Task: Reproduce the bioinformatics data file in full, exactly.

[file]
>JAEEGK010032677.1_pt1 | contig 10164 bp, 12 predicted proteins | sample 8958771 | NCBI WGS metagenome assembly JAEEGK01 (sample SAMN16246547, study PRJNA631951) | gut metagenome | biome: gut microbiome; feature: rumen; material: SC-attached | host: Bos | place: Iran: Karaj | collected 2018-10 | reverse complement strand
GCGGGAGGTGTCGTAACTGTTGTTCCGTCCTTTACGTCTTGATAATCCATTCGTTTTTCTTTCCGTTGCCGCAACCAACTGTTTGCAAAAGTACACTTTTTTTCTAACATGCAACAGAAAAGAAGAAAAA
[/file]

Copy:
>JAEEGK010032677.1_pt1 | contig 10164 bp, 12 predicted proteins | sample 8958771 | NCBI WGS metagenome assembly JAEEGK01 (sample SAMN16246547, study PRJNA631951) | gut metagenome | biome: gut microbiome; feature: rumen; material: SC-attached | host: Bos | place: Iran: Karaj | collected 2018-10 | reverse complement strand
GCGGGAGGTGTCGTAACTGTTGTTCCGTCCTTTACGTCTTGATAATCCATTCGTTTTTCTTTCCGTTGCCGCAACCAACTGTTTGCAAAAGTACACTTTTTTTCTAACATGCAACAGAAAAGAAGAAAAA